Polk Place around the late 1800s

Polk Place was the home of 11th President of the United States James K. Polk and his wife Sarah Childress Polk, originally on Vine Street in Nashville, Tennessee before it was demolished in 1901.[1]

History and descriptionEdit

 
Original Shown as Grundy Place

The home originally called "Grundy Place" was constructed for Attorney General Felix Grundy between 1815 and 1820 in the Palladian style of architecture, Grundy lived in the home till his death in 1840.[2] President Polk purchased the home while living in the White House in 1847 renaming it "Polk Place". Polk contracted Nashville architect J. M. Hughes to renovate the home for when he and Sarah returned to Tennessee after the end of his presidency. [3]

In the processes of modifying and renovating the home the back portion was destroyed by an accidental gunpowder explosion in 1847. With repairs underway the President wanting a more modern style, and requested Hughes to redesign the home in the Greek Revival style of architecture. Sarah went to inspect the construction and repairs of the home in early 1848 for their return.[4][5]

Upon returning to Tennessee in 1849, Polk Place was not yet completed, so he and Sarah returned to Columbia to his mother's home before returning to Nashville two weeks later when it was finished. It was the President's final residence where he died of cholera in 1849 at the age of 53. He had lived in the home for a little over thirty days. After his death his wife continued to reside there for 42 years until her death in 1891. The home was demolished in 1901, a decade after her death.

After President Polk's deathEdit

 
Foyer of Polk Place.

After the president's death first lady Sarah Polk lived in the home, she became a recluse for some time, barely leaving the mansion. She wouldn't find solace until fostering a great niece, Sarah Polk Jetton in the early 1850s. Soon she opened her home back up for invitations and hosting guest along with the occasional event. She hosted distinguished and popular guests throughout her widowhood, such as Adelicia Acklen a close friend, along with Abram Hewitt, Edward Cooper, John C. Calhoun II, John Catron, George Bancroft, Cyrus Field, William Vanderbilt, Sam Houston among numerous others, including Presidents Andrew Johnson, Rutherford B. Hayes and Grover Cleveland. [6][7][8][9]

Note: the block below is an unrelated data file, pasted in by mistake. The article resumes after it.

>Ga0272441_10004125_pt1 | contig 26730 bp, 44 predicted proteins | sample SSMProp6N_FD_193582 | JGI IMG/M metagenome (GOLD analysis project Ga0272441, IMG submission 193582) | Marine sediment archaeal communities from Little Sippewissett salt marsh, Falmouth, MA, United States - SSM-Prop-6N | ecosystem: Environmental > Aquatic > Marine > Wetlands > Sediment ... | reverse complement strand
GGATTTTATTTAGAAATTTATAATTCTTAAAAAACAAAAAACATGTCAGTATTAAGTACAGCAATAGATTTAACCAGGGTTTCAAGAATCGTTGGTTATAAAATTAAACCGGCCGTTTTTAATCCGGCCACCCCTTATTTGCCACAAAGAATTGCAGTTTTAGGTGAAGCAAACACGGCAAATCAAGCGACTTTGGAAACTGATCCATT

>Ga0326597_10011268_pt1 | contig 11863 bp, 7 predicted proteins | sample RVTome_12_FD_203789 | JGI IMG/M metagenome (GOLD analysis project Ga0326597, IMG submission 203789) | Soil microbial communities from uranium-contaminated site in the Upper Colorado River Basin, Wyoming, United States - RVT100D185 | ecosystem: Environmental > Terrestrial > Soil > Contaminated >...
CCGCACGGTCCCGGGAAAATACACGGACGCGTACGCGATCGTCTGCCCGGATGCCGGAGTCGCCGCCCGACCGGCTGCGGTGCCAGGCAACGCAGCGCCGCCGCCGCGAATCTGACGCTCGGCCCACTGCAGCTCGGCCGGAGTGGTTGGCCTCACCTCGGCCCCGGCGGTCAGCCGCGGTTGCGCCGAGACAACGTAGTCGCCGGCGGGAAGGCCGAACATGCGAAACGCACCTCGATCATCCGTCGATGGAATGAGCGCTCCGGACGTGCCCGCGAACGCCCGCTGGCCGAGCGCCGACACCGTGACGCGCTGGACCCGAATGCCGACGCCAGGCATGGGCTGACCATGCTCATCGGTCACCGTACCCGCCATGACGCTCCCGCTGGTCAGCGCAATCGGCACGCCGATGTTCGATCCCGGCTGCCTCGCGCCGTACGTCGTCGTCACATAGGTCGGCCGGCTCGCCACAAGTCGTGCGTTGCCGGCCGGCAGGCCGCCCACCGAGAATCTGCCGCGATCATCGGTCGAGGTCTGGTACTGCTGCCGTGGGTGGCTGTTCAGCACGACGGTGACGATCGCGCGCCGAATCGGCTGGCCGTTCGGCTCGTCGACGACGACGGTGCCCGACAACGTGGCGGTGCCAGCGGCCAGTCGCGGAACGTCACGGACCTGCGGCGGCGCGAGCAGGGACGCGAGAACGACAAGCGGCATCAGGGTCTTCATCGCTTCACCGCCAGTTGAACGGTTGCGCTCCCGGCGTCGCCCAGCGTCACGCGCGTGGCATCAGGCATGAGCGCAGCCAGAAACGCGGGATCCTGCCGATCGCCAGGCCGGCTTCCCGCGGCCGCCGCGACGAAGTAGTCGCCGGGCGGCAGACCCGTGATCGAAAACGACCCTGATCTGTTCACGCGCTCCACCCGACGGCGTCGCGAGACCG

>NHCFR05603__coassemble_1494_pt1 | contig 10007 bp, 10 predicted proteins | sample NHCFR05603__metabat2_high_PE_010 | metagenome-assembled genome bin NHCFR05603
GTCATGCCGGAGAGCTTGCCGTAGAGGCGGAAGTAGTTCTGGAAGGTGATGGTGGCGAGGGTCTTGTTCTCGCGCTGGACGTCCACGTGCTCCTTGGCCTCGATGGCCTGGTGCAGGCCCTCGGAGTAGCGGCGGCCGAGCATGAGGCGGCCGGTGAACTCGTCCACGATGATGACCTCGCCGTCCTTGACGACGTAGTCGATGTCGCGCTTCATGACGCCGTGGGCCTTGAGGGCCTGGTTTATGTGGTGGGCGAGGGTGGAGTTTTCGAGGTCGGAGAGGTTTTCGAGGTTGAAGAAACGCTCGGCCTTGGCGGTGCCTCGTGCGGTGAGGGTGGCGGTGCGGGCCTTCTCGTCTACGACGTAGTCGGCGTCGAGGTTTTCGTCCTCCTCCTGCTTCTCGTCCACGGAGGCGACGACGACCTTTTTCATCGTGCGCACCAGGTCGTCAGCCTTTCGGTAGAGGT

During the Civil War, Polk Place was considered neutral ground by both the Confederate and Union armies, despite the fact that she had nephews fighting on the Confederate side. Union Generals Ulysses S. Grant, Don Carlos Buell, frequently paid their respects to the former first lady, as had Confederate generals briefly before the Union occupation.

(At the end of the war, Sarah's great niece Sarah Polk Jetton was married in the main parlor of Polk Place to a wealthy Nashville merchant, George Fall.)[10]

Legal disputeEdit

 
Hallway of Polk Place

After a short illness, Mrs. Polk died at Polk Place in 1891, just short of her 88th birthday. (Originally Sarah's Will was followed giving sole ownership of the home and its estate to her Great niece Mrs. Fall, allowing her to live in the mansion for a few years after her death.) What followed was a long legal dispute centered on both Wills by other Polk relatives, claiming Sarah's will was invalid and president Polk's will perpetuity had gone into effect that he could not foresee that far into the future. The president's nephew Tasker Polk, son of his brother William Hawkins Polk was the one that led the legal battle against Mrs. Fall.